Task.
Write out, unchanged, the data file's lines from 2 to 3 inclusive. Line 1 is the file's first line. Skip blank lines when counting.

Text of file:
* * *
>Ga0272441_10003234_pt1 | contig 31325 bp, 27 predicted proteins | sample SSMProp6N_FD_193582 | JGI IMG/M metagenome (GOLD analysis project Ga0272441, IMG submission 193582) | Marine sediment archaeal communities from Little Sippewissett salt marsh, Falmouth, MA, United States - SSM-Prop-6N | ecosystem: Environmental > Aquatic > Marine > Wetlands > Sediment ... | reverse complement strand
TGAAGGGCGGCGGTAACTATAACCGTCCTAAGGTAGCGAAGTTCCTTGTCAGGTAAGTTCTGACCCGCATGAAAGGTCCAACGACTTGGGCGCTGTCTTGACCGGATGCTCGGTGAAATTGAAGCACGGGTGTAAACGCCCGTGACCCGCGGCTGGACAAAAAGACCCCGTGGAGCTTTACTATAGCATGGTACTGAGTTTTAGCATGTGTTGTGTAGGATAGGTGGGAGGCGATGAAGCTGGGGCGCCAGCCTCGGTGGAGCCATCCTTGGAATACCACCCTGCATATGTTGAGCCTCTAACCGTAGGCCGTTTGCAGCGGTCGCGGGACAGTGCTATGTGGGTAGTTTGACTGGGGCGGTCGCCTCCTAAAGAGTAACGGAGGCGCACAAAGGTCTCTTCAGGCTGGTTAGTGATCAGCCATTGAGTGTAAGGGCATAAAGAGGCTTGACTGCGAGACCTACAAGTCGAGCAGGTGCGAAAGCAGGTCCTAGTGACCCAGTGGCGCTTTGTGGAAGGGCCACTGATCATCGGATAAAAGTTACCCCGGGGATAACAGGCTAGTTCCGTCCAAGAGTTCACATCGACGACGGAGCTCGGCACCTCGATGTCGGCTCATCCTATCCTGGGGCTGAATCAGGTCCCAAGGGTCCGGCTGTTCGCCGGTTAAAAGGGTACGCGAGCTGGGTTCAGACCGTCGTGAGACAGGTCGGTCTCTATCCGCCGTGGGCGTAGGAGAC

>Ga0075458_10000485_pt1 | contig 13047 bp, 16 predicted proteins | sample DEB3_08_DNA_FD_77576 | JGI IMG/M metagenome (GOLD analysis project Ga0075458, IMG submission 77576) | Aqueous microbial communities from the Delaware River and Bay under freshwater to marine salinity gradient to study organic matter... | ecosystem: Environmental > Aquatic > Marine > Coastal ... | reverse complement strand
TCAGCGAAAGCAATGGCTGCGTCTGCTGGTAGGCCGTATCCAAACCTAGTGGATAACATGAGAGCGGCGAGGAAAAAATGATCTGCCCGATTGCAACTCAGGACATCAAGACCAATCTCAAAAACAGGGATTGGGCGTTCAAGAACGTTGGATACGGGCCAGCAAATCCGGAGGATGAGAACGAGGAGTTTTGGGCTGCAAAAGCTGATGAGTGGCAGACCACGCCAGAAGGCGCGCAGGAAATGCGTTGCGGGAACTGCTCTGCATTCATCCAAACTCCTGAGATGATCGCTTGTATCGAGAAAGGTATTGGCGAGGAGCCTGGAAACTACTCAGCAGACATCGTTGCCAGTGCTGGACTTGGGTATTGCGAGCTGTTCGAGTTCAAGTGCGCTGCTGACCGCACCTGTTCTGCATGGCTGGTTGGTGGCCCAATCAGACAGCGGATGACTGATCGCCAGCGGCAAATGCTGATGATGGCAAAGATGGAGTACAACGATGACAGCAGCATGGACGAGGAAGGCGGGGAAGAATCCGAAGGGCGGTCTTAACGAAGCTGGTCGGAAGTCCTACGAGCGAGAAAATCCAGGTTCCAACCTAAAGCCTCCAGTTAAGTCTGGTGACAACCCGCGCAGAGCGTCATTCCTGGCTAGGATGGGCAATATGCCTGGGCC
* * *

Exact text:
TGAAGGGCGGCGGTAACTATAACCGTCCTAAGGTAGCGAAGTTCCTTGTCAGGTAAGTTCTGACCCGCATGAAAGGTCCAACGACTTGGGCGCTGTCTTGACCGGATGCTCGGTGAAATTGAAGCACGGGTGTAAACGCCCGTGACCCGCGGCTGGACAAAAAGACCCCGTGGAGCTTTACTATAGCATGGTACTGAGTTTTAGCATGTGTTGTGTAGGATAGGTGGGAGGCGATGAAGCTGGGGCGCCAGCCTCGGTGGAGCCATCCTTGGAATACCACCCTGCATATGTTGAGCCTCTAACCGTAGGCCGTTTGCAGCGGTCGCGGGACAGTGCTATGTGGGTAGTTTGACTGGGGCGGTCGCCTCCTAAAGAGTAACGGAGGCGCACAAAGGTCTCTTCAGGCTGGTTAGTGATCAGCCATTGAGTGTAAGGGCATAAAGAGGCTTGACTGCGAGACCTACAAGTCGAGCAGGTGCGAAAGCAGGTCCTAGTGACCCAGTGGCGCTTTGTGGAAGGGCCACTGATCATCGGATAAAAGTTACCCCGGGGATAACAGGCTAGTTCCGTCCAAGAGTTCACATCGACGACGGAGCTCGGCACCTCGATGTCGGCTCATCCTATCCTGGGGCTGAATCAGGTCCCAAGGGTCCGGCTGTTCGCCGGTTAAAAGGGTACGCGAGCTGGGTTCAGACCGTCGTGAGACAGGTCGGTCTCTATCCGCCGTGGGCGTAGGAGAC

>Ga0075458_10000485_pt1 | contig 13047 bp, 16 predicted proteins | sample DEB3_08_DNA_FD_77576 | JGI IMG/M metagenome (GOLD analysis project Ga0075458, IMG submission 77576) | Aqueous microbial communities from the Delaware River and Bay under freshwater to marine salinity gradient to study organic matter... | ecosystem: Environmental > Aquatic > Marine > Coastal ... | reverse complement strand